a difference of opinion

A:     I feel for Saeed Ajmal. He has worked so hard these past few weeks, and his bowling action is still illegal. Pakistan will miss him in the world cup, the whole world will, I’m sure.

S:     If the world misses him so much, why don’t they just let him play? Or Sunil Narine for that matter?

A:     Because Sadiq, it’s against the rules. Cricketing laws only allow a 15-degree bend in the elbow; these talented fellows bowl over that limit. Simple. As much as I hate to see them go, rules are rules. You’re such a stickler for law, I was sure you’d understand.

S:     I am a stickler for law, yes, but I also believe in evolution of outdated laws. These players have been playing for so long, are integral members of their teams and are massive crowd-pullers. So, what if the elbow bends a couple more degrees than usual? Nobody seemed to mind for quite a few years.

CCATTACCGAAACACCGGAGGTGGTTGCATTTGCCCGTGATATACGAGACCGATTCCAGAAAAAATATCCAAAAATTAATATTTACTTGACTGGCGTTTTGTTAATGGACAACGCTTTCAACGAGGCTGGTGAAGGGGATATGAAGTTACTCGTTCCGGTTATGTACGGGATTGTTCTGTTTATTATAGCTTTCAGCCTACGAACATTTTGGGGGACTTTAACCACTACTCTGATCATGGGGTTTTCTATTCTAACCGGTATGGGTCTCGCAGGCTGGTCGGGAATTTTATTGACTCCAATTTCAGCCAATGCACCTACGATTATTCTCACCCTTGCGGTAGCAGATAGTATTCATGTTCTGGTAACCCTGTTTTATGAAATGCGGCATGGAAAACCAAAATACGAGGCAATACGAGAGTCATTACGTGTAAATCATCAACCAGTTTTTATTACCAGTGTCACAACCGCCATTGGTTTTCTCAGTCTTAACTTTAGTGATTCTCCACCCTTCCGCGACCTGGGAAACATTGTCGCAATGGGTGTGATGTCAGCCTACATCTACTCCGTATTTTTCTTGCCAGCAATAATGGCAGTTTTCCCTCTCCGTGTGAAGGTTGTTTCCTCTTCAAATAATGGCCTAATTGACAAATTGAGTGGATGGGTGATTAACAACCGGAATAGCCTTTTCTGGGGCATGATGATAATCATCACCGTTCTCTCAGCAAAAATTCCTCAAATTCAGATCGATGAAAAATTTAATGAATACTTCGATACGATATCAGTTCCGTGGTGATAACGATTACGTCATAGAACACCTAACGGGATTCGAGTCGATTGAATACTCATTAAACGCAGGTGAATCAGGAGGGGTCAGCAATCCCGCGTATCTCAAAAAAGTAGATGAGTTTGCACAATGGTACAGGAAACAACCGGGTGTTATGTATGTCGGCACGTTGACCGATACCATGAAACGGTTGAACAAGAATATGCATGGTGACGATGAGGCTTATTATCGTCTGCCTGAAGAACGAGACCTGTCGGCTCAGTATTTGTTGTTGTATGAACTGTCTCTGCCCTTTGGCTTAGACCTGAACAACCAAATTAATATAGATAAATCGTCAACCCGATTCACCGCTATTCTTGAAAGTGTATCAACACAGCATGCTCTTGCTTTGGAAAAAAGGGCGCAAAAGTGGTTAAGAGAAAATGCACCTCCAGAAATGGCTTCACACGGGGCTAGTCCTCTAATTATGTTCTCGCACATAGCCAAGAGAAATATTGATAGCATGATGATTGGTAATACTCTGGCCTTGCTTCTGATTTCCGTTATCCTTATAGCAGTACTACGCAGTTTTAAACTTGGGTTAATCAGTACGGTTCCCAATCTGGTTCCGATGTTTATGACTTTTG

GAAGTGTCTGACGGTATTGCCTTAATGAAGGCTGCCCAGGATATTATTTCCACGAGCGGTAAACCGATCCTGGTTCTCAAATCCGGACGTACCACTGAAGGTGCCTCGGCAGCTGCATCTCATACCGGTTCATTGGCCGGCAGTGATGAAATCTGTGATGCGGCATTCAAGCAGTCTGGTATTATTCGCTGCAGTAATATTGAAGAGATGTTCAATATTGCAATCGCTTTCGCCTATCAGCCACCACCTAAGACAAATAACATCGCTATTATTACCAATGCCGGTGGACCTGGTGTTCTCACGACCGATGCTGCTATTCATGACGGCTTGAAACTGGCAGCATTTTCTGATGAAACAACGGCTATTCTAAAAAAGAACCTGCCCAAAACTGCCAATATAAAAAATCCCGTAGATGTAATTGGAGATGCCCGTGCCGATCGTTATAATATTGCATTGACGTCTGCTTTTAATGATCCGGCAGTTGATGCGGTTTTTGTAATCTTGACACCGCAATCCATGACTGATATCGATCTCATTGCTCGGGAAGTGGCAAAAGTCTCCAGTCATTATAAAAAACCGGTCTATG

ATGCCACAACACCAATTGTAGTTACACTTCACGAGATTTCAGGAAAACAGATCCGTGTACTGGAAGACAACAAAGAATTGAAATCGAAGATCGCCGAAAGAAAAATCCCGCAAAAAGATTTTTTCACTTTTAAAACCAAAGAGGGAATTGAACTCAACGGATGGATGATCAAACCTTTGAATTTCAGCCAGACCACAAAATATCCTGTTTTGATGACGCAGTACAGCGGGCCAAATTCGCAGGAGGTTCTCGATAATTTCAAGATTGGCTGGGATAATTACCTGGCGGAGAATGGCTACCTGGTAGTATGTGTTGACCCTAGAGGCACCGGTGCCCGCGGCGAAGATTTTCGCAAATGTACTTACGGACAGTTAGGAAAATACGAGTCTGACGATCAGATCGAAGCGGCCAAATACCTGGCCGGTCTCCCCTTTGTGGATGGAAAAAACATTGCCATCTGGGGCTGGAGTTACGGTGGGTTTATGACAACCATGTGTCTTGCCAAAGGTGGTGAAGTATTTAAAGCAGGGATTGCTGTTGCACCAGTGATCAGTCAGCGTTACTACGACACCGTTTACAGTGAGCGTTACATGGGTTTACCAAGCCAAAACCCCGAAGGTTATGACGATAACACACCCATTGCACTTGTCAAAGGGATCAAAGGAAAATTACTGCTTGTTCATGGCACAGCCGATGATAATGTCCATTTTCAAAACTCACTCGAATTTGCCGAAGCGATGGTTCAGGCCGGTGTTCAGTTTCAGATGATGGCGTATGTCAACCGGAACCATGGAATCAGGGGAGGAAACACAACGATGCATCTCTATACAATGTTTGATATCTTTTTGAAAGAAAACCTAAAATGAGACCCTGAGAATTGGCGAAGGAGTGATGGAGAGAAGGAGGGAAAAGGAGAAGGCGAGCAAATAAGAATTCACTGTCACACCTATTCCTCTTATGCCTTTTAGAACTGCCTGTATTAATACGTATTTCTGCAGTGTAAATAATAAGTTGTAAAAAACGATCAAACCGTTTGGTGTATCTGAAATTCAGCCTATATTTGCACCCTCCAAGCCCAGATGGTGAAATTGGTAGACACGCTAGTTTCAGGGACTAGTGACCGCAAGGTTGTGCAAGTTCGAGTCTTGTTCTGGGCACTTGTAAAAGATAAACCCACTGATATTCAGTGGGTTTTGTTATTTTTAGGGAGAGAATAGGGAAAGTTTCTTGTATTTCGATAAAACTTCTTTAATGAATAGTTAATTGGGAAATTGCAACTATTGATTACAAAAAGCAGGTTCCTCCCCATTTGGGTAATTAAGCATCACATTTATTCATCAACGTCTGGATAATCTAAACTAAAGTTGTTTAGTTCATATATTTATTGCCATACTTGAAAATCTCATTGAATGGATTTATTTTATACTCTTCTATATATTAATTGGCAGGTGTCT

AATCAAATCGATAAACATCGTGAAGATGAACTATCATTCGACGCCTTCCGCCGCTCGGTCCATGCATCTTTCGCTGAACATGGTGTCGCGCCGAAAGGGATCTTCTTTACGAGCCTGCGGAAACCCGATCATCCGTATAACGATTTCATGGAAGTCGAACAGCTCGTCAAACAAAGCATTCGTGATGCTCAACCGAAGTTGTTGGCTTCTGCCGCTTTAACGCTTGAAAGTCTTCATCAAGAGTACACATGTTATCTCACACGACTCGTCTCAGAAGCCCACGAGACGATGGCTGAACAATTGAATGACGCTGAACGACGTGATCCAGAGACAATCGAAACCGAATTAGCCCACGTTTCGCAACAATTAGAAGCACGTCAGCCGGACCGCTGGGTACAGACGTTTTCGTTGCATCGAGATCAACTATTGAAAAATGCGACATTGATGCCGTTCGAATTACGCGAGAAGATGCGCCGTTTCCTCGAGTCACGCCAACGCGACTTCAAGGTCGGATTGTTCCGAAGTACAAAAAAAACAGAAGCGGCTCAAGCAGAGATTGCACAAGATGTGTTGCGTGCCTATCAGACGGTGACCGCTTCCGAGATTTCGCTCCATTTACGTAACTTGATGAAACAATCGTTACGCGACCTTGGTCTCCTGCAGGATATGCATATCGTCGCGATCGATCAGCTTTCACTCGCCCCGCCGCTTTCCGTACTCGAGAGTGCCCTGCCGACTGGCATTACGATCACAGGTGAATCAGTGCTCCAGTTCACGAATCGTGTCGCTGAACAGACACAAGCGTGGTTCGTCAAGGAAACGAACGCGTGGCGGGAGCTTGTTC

A:     If only you had ever played cricket, you wouldn’t be this ignorant. It gives an unfair advantage to the bowlers; we can’t throw the game out of balance like that.

S:     Unfair advantage? Michael Hussey took Saeed Ajmal to the cleaners in that T20 semi-final; you know the one I’m talking about. What happened to his ‘unfair advantage’ then? And please, think twice before ever calling me ignorant. I have read up on this precious ‘balance’ you talk about. At one point bowlers had to throw under-arm, you could bowl unlimited bouncers and spin bowling was banned. But all these rules changed with time. Nobody stops the batsmen from wielding thicker bats, and now we have two powerplays. I say the balance is already tiled in the favour of batsmen, Ajmal and Narine are just equalising it.

A:     Yes, the laws have changed over time but there have to be some red lines we cannot cross. If we allow all sorts of actions to bowl, what is to separate cricket from baseball? There is a thing called the purity of the game.

S:     Tell that to the cheerleaders.